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Can CO2 in the Earth's atmosphere sublimate into a solid?

  1. Apr 17, 2017 #1
    CO2 becomes a solid at -78.5 C or -109.3 F. The coldest temperature ever recorded on earth was on Antarctica at -89.2 C or -128.6 F. So is it possible for CO2 to literally freeze out of earth's atmosphere under certain conditions?
    If not then why not?
     
  2. jcsd
  3. Apr 18, 2017 #2

    BvU

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    Google is your friend. A simple search on 'co2 freezing temperature' tells you why not in the first link <link removed> shown !
     
    Last edited by a moderator: Apr 18, 2017
  4. Apr 18, 2017 #3
    On the topic of CO2 changing forms and leaving the atmosphere, I think its good for newcomers to read this about the topic https://en.wikipedia.org/wiki/Carbonate–silicate_cycle

    I am not calling you a newcomer, specifically. I'm posting this for readers who are interested in the ways CO2 changes forms. The carbonate-silicate cycle is important to understand when thinking of a topic like sublimation of CO2.

    I'm glad that it doesn't sublimate near atmospheric temp, otherwise 60 gigatons of carbon would become gaseous again whenever the temps rose. https://en.wikipedia.org/wiki/Carbon_cycle I'm also linking readers to the Wikipedia page on the Carbon Cycle. If you don't like Wikipedia, then you can read through the numerous well-regarded articles that these pages reference.

    https://en.wikipedia.org/wiki/Runaw...sitive_feedback_and_runaway_greenhouse_effect
     
  5. Apr 18, 2017 #4

    DrClaude

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    Unfortunately, that link is to an unacceptable source.
     
  6. Apr 18, 2017 #5

    BvU

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    Beginner's mistake. Sorry about that. Also forgot to :welcome: Jim !

    Remains that
    if the CO2 vapour pressure is 1 atmosphere. With a partial pressure of around 0.0004 atm (0.3 mm Hg) that drops to about -137 C. (Exhaled air: 30 mm Hg, -110 C).
     
  7. Apr 18, 2017 #6

    Baluncore

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    Liquid nitrogen is thought to be a component of noctilucent clouds. So that is one place in the atmosphere where you might find CO2 ice.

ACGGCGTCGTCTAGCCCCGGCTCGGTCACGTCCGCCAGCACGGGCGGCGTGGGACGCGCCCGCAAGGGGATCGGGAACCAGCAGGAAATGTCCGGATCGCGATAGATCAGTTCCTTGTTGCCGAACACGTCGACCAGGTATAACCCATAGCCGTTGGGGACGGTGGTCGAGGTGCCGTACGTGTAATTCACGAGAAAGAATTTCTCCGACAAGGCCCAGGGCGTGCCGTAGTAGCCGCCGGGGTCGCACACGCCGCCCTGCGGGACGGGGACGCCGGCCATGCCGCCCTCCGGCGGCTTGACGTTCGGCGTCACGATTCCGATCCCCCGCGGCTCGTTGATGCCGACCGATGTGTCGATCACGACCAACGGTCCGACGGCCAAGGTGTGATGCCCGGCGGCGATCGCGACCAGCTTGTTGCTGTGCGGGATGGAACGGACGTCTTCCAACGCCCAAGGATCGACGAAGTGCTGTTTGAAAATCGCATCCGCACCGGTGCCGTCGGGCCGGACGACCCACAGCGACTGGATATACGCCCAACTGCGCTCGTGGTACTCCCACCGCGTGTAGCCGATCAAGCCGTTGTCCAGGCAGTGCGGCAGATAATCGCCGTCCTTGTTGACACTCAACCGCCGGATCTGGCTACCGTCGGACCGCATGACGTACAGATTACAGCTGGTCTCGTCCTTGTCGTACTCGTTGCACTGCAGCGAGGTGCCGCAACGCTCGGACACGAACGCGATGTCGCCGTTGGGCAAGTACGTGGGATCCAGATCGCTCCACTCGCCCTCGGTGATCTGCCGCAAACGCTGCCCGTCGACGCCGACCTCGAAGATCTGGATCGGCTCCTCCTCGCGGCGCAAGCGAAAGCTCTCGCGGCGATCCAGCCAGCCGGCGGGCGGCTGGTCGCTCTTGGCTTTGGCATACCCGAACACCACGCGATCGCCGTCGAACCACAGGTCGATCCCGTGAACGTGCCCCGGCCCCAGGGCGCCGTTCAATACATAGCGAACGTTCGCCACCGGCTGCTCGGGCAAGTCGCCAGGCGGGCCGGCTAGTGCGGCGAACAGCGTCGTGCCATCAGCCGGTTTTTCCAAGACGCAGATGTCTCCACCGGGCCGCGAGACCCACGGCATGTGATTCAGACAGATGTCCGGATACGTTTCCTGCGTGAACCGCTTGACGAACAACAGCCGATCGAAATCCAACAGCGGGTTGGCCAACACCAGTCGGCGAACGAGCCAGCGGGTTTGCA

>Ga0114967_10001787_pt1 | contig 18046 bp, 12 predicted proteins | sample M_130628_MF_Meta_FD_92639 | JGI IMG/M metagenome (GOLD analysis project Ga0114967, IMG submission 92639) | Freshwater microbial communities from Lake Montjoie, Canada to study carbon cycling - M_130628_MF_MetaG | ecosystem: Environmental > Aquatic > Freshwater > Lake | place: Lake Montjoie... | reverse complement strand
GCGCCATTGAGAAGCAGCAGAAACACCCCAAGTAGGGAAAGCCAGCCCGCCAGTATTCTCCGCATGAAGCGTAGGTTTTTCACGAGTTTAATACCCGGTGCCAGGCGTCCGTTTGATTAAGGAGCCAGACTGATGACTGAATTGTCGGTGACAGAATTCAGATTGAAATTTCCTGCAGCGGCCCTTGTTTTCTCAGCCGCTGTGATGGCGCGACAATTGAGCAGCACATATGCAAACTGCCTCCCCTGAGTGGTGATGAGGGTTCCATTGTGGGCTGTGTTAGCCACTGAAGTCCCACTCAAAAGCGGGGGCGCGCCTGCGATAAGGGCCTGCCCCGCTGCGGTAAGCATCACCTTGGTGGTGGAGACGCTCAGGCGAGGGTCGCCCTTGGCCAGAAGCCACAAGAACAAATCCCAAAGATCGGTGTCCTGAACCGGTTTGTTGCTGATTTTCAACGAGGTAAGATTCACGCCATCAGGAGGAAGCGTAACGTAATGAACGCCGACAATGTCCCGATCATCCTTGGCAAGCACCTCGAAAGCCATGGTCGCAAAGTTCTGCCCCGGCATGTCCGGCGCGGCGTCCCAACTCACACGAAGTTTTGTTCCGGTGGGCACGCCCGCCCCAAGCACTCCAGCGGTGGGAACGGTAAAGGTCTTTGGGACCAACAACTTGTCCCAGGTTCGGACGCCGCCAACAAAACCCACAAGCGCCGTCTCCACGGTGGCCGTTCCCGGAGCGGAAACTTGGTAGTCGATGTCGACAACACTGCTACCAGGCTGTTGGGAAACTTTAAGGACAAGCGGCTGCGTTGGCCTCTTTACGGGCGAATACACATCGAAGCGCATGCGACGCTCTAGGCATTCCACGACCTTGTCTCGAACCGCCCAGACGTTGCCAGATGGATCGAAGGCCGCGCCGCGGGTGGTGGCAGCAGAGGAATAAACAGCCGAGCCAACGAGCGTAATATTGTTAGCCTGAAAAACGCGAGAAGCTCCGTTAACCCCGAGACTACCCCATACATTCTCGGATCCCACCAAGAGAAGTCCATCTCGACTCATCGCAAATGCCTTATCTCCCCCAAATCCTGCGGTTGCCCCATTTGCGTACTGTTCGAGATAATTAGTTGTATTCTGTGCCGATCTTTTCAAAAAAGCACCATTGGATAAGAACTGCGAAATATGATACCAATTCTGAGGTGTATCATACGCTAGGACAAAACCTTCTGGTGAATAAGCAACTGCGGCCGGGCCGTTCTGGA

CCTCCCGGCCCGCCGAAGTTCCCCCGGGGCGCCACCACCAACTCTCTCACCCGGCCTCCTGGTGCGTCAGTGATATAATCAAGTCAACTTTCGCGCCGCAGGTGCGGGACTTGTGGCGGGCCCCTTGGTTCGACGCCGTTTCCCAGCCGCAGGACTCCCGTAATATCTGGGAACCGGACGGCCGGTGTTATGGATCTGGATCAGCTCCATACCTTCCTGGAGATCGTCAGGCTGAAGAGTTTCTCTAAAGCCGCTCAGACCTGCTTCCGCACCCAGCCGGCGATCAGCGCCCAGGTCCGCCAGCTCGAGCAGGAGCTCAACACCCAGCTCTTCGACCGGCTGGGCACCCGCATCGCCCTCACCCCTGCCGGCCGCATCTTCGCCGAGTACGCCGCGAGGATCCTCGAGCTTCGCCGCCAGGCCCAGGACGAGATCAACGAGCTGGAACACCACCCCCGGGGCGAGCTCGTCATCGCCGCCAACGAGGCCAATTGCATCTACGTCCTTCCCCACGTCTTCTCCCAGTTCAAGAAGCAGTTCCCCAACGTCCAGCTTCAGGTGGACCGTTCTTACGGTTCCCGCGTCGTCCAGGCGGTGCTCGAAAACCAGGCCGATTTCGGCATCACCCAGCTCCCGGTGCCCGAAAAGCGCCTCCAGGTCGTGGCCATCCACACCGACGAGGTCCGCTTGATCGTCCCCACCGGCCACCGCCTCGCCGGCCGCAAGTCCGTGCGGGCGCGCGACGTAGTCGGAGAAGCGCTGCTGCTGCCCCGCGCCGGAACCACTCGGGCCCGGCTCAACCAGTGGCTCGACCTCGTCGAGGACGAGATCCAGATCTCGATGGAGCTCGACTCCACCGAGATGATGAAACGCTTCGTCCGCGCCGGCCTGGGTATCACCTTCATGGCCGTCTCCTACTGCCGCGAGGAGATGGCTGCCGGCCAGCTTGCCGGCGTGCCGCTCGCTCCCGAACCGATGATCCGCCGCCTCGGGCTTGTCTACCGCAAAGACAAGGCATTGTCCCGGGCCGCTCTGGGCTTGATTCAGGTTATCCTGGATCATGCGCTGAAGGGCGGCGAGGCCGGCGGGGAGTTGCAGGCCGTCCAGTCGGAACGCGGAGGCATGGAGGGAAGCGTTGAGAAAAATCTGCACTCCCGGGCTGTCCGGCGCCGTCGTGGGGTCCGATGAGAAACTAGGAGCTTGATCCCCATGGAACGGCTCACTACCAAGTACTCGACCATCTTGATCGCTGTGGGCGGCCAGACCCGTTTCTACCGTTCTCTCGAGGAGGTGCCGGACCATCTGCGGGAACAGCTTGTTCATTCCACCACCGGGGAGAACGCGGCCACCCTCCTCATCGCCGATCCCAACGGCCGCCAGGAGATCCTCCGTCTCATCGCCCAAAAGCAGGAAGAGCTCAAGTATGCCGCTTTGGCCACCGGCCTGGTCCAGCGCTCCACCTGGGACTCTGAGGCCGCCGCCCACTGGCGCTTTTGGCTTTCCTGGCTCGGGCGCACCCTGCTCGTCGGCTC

https://www.universetoday.com/95957...as-seen-from-the-international-space-station/

    Noctilucent Clouds form at an altitude of about 80 km from water ice. The temperatures can be very low, but the air pressure is also very low.
    https://en.wikipedia.org/wiki/Noctilucent_cloud

    Clouds of solid CO2 crystals have been observed in the Martian atmosphere. But there is very much less CO2 in the Earth's atmosphere. I would expect the minor presence of CO2 ice in noctilucent clouds would be masked by the water ice. Some CO2 might form in or on the surface of the water ice.

    I remember seeing a paper on N2 and CO2 in upper atmosphere clouds above the poles in winter. I will try to find it.
     
  8. Apr 20, 2017 #7
    The coldest atmospheric temperatures are in the mesopause layer, and although they are colder than dry ice, the <1 ATM vapor pressure lowers the temperature necessary to produce sublimation, and more insurmountably, the CO2 atmospheric concentration is too low to form other than miniscule solid particles -- otherwise we would sometimes find dry ice in Antarctica.
     
  9. Apr 20, 2017 #8
  10. May 2, 2017 #9
    A good salesman could sell dry ice in Antarctica to the gullible science types there.
     
  11. May 2, 2017 #10
    Atmospheric pressure is another factor. Under water at high pressures CO2 could solidify.
     
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